I tend to be a hard sell on social-conscience-driven documentaries, even while I recognize the often noble intentions behind them. Perhaps it’s because I see too many of them over the course of the year. By the time I finish watching the collected films for the Amnesty International Film Festival, the sensory overload sometimes makes me feel like going out and oppressing a Third World country. So when I say that Catherine Pancake’s documentary depicting both the ecological and cultural impact of mountaintop-removal coal mining is a piece of powerful, almost incendiary filmmaking, you know I feel I have seen something remarkably good and effective.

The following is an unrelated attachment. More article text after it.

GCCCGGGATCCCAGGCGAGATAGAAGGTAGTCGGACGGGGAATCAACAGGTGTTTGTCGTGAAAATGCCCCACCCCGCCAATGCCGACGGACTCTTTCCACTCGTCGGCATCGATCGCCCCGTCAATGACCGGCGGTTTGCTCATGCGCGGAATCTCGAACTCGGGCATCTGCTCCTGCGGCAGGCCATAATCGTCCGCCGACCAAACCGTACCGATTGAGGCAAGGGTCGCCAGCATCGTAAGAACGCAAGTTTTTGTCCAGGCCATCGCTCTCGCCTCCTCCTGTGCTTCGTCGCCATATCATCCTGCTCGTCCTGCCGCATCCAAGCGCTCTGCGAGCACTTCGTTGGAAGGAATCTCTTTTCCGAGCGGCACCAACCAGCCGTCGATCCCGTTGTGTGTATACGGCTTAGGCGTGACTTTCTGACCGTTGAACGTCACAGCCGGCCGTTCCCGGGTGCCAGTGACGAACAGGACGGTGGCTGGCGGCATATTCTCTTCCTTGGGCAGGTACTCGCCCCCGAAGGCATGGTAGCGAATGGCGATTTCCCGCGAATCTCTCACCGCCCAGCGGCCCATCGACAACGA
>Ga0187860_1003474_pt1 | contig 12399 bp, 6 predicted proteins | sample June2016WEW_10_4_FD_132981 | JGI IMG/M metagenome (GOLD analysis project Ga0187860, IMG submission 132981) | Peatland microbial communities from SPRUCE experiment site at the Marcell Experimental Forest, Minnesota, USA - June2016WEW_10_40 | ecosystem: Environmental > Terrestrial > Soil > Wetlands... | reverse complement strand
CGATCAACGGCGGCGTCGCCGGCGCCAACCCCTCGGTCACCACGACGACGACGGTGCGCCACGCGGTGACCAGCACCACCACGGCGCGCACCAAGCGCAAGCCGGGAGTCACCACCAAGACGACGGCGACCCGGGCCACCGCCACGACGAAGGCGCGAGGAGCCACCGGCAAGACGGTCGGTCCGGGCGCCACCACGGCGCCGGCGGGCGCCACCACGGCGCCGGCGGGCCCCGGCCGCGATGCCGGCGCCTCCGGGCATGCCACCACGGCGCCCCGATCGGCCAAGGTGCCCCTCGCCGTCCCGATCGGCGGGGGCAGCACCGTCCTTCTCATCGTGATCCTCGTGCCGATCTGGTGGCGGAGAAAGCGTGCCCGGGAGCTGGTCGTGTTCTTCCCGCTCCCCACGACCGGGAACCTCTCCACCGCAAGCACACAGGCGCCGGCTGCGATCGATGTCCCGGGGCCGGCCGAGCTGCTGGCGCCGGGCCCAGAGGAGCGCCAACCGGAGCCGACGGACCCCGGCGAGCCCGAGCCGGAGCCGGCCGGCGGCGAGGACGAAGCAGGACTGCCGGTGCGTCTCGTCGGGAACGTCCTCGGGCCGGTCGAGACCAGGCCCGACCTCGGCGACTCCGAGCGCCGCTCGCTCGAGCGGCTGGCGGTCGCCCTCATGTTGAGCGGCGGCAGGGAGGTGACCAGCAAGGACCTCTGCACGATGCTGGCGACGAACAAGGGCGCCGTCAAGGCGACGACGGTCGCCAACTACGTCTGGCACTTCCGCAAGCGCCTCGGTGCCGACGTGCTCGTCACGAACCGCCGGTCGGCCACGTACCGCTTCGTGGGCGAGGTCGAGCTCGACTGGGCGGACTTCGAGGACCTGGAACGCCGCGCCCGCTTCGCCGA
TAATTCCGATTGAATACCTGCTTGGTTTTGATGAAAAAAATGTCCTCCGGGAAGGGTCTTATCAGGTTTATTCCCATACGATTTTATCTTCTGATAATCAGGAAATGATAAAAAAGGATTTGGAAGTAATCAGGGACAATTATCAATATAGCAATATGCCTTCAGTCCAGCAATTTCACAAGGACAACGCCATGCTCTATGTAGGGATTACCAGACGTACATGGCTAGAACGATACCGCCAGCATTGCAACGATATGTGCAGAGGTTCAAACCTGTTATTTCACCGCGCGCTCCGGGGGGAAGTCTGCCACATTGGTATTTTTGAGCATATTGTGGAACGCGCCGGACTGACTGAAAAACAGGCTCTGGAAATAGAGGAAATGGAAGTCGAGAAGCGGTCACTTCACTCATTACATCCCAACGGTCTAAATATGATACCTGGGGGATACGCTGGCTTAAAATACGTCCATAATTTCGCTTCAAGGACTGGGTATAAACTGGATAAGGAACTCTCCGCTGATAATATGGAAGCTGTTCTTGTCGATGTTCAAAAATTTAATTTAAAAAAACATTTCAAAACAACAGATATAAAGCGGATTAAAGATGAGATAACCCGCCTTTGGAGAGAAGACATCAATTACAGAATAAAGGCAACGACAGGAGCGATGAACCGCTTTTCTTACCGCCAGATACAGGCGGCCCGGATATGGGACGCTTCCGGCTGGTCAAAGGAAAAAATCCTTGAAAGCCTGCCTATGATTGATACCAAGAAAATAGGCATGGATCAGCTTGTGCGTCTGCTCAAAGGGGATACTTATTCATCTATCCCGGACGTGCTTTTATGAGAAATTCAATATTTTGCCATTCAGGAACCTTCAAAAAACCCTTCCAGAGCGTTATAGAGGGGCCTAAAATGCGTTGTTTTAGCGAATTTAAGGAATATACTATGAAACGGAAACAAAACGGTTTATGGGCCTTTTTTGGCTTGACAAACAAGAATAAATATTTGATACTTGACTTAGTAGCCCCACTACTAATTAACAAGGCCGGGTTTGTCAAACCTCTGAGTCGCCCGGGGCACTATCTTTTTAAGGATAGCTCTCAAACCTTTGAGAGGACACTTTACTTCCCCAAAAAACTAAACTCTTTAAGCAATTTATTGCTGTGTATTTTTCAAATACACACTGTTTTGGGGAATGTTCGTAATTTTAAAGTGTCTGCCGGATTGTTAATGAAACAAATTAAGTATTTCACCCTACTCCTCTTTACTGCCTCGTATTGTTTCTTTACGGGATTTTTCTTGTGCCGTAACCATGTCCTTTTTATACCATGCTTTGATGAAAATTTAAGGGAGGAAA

No, it may not be the “Harlan County, U.S.A.” of the 21st Century, as claimed on the DVD case, but neither is that a gross exaggeration. It’s clear-headed, persuasive and it wisely allows the mining company spokesmen to hang themselves. A truly strong film about an important issue that needs to be better known.
— reviewed by Ken Hanke